From that comment, I think it fair to say that Westminster is aghast at the antics in our Executive. And who could blame MPs for feeling frustration and disbelief?

This brings it right back to doing what’s right. If one political party is holding up payments to innocent people because it wants to re-define victimhood, then we are hopelessly deadlocked. There is little or no likelihood of a successful resolution.

Once again, our long-suffering victims of terrorism are made to suffer, and that is totally unacceptable.

I would appeal to those who are presenting obstacles to the Victims’ Payment Scheme to search your souls and do what is morally right. Don’t re-traumatise people who live each day with their injuries and memories and whose lives have been blighted by the actions of terrorist armies.

If you can’t see the suffering you are causing by holding up this scheme, then our national Government has to step in to take control. That would be a dreadful state of affairs and cause severe damage to the reputation of the Stormont institutions.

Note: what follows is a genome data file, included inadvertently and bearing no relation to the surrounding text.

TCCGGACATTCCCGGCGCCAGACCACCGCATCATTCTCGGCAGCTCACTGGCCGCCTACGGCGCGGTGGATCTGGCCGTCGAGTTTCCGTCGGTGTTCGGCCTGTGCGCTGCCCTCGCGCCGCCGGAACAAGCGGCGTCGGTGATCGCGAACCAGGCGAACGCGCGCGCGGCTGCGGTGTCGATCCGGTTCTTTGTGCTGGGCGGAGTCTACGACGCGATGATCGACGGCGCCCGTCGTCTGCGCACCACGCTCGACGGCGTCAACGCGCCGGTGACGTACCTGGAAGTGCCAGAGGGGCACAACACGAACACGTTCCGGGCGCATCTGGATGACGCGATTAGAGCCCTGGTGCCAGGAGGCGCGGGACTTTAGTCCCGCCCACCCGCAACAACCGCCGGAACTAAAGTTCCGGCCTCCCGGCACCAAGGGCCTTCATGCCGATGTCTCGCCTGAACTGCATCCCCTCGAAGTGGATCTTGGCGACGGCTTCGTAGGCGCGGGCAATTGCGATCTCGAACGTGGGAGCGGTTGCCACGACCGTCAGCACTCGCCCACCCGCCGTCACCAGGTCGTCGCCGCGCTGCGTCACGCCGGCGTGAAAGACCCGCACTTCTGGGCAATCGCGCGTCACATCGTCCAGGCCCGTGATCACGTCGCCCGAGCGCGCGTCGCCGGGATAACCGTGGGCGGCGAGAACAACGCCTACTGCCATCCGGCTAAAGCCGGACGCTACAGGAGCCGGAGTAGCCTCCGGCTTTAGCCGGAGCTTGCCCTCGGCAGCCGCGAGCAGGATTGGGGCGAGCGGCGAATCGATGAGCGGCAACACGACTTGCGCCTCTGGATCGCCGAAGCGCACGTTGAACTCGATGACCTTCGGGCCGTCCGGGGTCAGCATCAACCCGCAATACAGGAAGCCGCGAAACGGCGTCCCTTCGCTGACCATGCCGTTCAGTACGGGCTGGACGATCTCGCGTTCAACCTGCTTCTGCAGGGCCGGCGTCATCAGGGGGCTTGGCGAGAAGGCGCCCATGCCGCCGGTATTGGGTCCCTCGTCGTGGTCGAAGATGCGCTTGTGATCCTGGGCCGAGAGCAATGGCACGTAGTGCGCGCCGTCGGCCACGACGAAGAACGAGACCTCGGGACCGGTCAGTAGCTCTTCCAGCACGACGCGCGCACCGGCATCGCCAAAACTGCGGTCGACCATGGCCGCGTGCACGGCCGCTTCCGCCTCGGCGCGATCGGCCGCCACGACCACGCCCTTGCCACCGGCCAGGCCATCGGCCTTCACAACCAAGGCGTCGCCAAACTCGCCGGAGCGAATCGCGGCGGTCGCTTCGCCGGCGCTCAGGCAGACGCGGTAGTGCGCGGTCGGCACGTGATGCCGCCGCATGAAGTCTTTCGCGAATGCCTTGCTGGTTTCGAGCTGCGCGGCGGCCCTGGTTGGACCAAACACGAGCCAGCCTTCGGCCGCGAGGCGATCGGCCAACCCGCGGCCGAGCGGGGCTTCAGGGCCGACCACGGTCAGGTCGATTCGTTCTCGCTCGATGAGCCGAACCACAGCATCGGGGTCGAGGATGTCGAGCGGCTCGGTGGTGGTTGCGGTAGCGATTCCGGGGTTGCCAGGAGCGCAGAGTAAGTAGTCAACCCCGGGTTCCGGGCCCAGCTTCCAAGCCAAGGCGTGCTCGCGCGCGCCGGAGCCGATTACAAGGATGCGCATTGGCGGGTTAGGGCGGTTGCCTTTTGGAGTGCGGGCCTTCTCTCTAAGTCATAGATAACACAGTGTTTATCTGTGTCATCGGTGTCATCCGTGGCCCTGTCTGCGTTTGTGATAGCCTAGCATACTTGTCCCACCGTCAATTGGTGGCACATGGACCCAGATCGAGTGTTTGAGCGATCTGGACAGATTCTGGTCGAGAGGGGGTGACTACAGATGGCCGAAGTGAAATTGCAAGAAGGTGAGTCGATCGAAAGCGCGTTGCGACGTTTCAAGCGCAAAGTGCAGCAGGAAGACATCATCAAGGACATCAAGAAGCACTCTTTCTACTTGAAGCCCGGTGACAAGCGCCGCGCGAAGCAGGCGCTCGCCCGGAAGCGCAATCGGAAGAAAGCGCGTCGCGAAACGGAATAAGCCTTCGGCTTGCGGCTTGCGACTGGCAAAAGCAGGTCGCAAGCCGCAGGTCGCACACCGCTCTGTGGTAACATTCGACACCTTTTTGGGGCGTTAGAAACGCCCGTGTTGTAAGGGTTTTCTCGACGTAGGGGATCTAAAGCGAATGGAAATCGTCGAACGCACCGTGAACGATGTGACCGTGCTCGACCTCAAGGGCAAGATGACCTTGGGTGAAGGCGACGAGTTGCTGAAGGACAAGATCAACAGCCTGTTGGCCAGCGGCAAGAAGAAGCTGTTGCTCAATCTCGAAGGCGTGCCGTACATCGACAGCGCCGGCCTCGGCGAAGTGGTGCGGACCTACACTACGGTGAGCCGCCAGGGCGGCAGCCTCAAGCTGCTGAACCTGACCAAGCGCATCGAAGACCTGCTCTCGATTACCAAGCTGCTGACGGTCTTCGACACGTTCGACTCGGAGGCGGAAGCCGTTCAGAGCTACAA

Our Secretary of State, Brandon Lewis MP, cannot afford to let this issue fester much longer. He must take control and take decisive action to end what is clearly a scandal. Delaying in the vain hope that parties will negotiate a compromise when no compromise is possible will damage credibility and undermine integrity and justice.

It’s time to do what’s right!

Newsletter Campaign 8: Lord Maginnis calls on govt. to take control of Victims’ Payment Scheme

The campaign to get the Government to implement the Victims’ Payment Scheme has been taken to the House of Lords by Ulster peer, Lord Maginnis.

The former MP for Fermanagh-South Tyrone has tabled a Question asking what plans the Government has to intervene directly following the failure of the Northern Ireland Executive to implement and operate the scheme.